From idea to print – The origins of Concorde Zine : PART I
It was a cold September evening, with a gentle drizzle and the cloudy grey sky threatening to rain. Aditya & I had just gone to an event and were on our respective ways home when we decided to stop for a quick drink at my friendly neighbourhood dive bar. We were eager to get away from the misty atmosphere and stepped into the warmth of the bar. We quickly found a table for ourselves and ordered the usual – a beer for Adi & a rum & Thums Up for me. As we settled in with our drinks (and the obligatory masala papad), we started to slowly discuss the state of photography in Hyderabad as well as the country in general. There were lots of good single images being made but we felt that the country is still yet to break that golden barrier of widespread awareness of good images and conversely, the creation of good images. On one hand, you had the highly artistic images being made which the everyday viewer would find it hard to connect to, and on the other hand, you had capable photographers who were yet to crossover from singles images to a series of images.
In some ways, the internet was a hindrance to this evolutionary process as most of us found it easy to make single good images and stay happy with the ‘likes’ on Facebook and ‘favourites’ on Instagram. We needed a better medium to showcase good work to people, a medium that would have a natural curatorial process to guide photographers as well as allow the everyday person to connect with their images. And what better medium than the age old print. Not print in terms of an exhibition, but print in a format that people could touch and feel, interact and understand. In a format that could be widely distributed and that people could own for themselves. And there came the idea of the Zine. One of the initial inspirations for the Zine came from the “FotoZiti” made by Ricardo Cases that I saw at the Emaho Magazine workshop earlier during the year.
Personally, I’ve had an on and off relationship with print. When I was at University in England, I used to spend a lot of weekends at the campus darkroom, making black and white prints all day and ending up with just one final perfect print. It was a labourious process but I enjoyed every moment spent in the darkroom – constantly tweaking exposure times and filters to get the ideal print, trying my hand at sepia toning, etc. However, after I moved to India, I did not have access to a darkroom or the necessary chemicals and hence, started shooting a lot more digital. And shooting digital meant that I rarely saw my images in the print form. On the odd occasion that I printed some images, it was a liberating experience to touch the prints, interact with them and understand the image more intimately.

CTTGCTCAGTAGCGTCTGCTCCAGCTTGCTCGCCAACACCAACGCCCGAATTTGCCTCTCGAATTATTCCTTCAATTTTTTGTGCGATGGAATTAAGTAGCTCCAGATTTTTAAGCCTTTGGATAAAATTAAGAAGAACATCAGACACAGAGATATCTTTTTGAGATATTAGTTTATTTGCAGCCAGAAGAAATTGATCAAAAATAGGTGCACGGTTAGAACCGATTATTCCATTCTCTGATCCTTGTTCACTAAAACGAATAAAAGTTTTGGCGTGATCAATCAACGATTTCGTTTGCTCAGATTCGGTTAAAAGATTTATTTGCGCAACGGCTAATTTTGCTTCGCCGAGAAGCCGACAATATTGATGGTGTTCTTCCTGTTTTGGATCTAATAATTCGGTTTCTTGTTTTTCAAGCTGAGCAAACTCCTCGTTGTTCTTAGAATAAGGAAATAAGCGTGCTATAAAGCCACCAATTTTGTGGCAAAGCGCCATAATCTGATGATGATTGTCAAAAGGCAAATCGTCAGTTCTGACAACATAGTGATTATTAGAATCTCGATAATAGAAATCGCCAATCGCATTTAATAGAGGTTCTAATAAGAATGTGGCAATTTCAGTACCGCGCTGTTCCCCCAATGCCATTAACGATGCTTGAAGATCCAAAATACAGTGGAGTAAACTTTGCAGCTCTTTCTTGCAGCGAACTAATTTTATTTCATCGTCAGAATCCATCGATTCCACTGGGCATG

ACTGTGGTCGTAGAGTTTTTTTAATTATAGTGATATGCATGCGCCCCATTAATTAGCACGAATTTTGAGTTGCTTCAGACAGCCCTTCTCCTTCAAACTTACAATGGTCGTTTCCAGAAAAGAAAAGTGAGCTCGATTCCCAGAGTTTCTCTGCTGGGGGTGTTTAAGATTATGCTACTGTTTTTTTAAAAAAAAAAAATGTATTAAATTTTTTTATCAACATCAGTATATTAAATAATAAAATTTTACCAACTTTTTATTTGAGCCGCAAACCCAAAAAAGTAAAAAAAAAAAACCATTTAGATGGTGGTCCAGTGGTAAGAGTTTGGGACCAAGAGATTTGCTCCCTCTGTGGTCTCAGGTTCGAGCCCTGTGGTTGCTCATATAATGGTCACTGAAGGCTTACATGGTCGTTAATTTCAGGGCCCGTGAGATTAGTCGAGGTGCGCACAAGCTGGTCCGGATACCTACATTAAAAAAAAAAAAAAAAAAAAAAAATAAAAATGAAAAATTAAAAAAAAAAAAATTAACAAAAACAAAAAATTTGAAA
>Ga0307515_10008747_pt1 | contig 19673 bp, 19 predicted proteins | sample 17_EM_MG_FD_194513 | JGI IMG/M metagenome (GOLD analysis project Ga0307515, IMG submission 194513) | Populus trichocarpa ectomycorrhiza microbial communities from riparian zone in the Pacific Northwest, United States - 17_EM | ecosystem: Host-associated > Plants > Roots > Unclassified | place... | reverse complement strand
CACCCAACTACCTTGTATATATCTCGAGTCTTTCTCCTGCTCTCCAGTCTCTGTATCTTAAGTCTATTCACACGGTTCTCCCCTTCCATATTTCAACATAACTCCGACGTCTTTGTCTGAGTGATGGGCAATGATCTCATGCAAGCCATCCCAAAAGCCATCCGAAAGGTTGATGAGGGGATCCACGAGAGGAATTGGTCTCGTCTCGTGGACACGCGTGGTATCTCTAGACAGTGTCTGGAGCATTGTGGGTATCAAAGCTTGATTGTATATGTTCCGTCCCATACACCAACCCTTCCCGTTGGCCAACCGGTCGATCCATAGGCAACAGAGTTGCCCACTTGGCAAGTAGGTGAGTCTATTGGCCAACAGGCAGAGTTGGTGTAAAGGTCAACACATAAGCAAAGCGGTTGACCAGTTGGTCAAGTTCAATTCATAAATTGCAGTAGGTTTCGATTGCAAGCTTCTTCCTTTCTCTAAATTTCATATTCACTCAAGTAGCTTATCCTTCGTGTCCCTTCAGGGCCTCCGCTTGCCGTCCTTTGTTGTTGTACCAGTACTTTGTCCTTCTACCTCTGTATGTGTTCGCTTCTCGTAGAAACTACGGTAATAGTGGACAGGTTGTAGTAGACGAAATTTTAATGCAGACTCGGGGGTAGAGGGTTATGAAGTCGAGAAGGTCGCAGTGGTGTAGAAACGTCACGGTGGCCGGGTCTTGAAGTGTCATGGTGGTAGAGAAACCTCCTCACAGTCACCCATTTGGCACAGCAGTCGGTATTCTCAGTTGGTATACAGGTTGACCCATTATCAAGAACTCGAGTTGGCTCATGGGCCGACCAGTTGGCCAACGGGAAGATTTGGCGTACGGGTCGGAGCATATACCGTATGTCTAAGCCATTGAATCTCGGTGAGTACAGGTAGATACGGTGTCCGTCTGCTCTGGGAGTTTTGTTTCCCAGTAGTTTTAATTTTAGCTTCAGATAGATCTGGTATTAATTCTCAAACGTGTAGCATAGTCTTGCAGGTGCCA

Once we decided to create a printed Zine, we were quite excited at the prospect of creating an interesting new medium to showcase the work of photographers across the country. At the top of our list was figuring out how to print the Zine effectively, striking a balance between price and quality. We met endless printers across the length and breadth of the city, trying to find the right person who would help us in achieving this. This was a tedious process (both physically and mentally) but also quite enlightening. I spent hours reading up on various printing processes, the different types of paper and binding. It was vital that every copy delivered to our customers would retain its quality over years to come.
And of course, the next natural step was to create content for the Zine. We unanimously decided upon ‘Chai’ as the theme for the first issue. How we went about the process of creating the content will be the subject of the next blog post! Stay tuned for Part 2.
You can follow us on Instagram @concordezine.